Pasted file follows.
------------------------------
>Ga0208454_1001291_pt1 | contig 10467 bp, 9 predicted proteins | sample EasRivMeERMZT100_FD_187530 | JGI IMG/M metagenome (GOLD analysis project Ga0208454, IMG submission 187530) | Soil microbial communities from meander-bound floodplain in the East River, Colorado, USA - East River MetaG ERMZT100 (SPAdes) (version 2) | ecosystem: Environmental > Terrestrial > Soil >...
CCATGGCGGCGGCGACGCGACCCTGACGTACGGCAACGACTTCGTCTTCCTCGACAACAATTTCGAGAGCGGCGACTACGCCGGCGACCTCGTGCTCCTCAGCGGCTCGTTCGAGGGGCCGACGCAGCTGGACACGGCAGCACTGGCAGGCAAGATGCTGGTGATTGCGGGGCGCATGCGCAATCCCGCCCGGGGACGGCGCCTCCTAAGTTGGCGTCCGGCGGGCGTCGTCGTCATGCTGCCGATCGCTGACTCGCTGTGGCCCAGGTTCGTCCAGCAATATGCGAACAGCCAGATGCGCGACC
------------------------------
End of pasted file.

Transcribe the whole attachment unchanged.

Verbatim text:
>Ga0208454_1001291_pt1 | contig 10467 bp, 9 predicted proteins | sample EasRivMeERMZT100_FD_187530 | JGI IMG/M metagenome (GOLD analysis project Ga0208454, IMG submission 187530) | Soil microbial communities from meander-bound floodplain in the East River, Colorado, USA - East River MetaG ERMZT100 (SPAdes) (version 2) | ecosystem: Environmental > Terrestrial > Soil >...
CCATGGCGGCGGCGACGCGACCCTGACGTACGGCAACGACTTCGTCTTCCTCGACAACAATTTCGAGAGCGGCGACTACGCCGGCGACCTCGTGCTCCTCAGCGGCTCGTTCGAGGGGCCGACGCAGCTGGACACGGCAGCACTGGCAGGCAAGATGCTGGTGATTGCGGGGCGCATGCGCAATCCCGCCCGGGGACGGCGCCTCCTAAGTTGGCGTCCGGCGGGCGTCGTCGTCATGCTGCCGATCGCTGACTCGCTGTGGCCCAGGTTCGTCCAGCAATATGCGAACAGCCAGATGCGCGACC